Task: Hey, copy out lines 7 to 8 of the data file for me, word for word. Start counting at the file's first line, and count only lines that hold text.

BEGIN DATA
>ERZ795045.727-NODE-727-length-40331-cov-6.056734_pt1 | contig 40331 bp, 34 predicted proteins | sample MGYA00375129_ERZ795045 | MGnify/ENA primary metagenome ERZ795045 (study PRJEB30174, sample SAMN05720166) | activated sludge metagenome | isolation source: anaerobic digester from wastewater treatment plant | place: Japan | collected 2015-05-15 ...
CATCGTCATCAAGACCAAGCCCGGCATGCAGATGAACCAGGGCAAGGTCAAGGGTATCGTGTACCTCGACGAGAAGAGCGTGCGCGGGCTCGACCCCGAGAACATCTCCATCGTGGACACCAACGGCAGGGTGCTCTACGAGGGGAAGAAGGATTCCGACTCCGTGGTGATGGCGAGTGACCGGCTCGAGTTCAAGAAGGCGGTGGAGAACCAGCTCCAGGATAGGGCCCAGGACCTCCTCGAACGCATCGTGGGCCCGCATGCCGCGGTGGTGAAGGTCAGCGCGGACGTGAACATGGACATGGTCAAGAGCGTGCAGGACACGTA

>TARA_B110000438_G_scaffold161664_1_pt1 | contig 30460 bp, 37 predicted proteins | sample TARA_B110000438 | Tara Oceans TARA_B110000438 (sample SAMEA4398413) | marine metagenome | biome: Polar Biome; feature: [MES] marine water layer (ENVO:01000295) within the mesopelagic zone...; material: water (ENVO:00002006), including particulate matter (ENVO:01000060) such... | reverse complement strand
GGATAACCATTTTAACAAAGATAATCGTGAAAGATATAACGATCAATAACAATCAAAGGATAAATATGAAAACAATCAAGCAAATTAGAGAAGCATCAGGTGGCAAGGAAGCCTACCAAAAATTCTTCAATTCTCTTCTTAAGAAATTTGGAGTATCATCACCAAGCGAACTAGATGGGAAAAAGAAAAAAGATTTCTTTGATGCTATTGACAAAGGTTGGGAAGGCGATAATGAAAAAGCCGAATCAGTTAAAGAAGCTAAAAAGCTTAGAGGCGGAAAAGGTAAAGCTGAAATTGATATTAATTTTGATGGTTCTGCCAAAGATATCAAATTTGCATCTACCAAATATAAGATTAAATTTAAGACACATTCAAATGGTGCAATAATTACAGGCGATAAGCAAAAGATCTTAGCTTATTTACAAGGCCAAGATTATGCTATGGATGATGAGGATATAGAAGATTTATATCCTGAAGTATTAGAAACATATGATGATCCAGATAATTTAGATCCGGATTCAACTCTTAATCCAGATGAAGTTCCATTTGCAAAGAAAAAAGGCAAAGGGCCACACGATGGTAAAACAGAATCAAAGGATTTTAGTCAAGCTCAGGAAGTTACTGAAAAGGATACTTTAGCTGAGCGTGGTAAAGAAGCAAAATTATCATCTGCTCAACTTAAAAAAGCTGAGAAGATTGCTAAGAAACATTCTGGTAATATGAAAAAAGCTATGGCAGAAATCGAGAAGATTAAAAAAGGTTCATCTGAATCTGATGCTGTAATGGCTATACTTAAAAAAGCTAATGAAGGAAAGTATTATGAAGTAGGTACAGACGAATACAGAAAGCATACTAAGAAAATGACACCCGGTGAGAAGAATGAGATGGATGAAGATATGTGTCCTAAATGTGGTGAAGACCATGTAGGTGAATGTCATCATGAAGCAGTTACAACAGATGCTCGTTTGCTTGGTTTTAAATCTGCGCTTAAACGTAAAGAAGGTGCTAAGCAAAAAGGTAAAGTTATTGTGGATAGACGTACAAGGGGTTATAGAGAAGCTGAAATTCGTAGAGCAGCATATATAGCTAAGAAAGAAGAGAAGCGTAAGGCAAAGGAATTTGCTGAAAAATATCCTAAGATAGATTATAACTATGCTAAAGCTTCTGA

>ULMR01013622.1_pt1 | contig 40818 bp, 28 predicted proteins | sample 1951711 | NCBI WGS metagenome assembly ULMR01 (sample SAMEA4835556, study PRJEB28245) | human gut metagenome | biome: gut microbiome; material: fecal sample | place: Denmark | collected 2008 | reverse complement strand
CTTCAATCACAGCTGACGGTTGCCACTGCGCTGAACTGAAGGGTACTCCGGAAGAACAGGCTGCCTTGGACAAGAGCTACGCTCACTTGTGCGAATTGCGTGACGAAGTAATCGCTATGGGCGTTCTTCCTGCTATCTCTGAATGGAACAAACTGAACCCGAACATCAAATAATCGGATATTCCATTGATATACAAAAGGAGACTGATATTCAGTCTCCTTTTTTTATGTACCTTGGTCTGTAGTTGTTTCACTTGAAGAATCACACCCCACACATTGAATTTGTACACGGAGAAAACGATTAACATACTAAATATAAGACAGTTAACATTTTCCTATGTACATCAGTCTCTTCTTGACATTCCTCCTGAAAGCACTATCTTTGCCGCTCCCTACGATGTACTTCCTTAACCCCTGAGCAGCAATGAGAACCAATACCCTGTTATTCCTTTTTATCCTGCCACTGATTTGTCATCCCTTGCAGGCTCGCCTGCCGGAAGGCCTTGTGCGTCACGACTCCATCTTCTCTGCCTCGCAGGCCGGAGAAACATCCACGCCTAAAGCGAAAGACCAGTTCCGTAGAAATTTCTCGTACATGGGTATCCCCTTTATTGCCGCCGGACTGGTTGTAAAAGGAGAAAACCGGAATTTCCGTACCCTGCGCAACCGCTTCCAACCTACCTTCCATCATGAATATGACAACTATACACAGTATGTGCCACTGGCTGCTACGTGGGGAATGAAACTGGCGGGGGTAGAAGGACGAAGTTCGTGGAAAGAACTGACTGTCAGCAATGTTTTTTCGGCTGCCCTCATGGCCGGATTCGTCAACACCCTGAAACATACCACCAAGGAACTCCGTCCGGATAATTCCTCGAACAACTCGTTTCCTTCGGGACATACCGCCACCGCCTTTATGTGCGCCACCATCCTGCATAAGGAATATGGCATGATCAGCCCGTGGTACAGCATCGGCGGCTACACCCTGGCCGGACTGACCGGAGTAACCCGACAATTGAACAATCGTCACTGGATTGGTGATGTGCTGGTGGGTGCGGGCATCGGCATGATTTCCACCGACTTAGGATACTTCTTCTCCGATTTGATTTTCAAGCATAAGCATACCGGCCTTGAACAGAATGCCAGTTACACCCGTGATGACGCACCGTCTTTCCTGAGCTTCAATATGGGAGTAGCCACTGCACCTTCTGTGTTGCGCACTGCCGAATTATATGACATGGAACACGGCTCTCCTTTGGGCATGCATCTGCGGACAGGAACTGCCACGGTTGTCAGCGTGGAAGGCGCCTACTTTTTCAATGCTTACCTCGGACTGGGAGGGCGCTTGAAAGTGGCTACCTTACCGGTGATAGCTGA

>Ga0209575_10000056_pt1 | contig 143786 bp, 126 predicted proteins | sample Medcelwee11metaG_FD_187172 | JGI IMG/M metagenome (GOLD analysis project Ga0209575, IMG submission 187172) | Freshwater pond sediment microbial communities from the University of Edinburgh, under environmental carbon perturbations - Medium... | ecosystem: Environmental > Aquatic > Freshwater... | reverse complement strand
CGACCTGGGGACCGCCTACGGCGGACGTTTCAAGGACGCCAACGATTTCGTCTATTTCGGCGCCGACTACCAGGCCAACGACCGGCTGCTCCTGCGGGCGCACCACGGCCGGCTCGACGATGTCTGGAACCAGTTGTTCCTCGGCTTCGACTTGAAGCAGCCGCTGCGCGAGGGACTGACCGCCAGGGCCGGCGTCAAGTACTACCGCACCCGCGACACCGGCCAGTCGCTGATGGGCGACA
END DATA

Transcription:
>Ga0209575_10000056_pt1 | contig 143786 bp, 126 predicted proteins | sample Medcelwee11metaG_FD_187172 | JGI IMG/M metagenome (GOLD analysis project Ga0209575, IMG submission 187172) | Freshwater pond sediment microbial communities from the University of Edinburgh, under environmental carbon perturbations - Medium... | ecosystem: Environmental > Aquatic > Freshwater... | reverse complement strand
CGACCTGGGGACCGCCTACGGCGGACGTTTCAAGGACGCCAACGATTTCGTCTATTTCGGCGCCGACTACCAGGCCAACGACCGGCTGCTCCTGCGGGCGCACCACGGCCGGCTCGACGATGTCTGGAACCAGTTGTTCCTCGGCTTCGACTTGAAGCAGCCGCTGCGCGAGGGACTGACCGCCAGGGCCGGCGTCAAGTACTACCGCACCCGCGACACCGGCCAGTCGCTGATGGGCGACA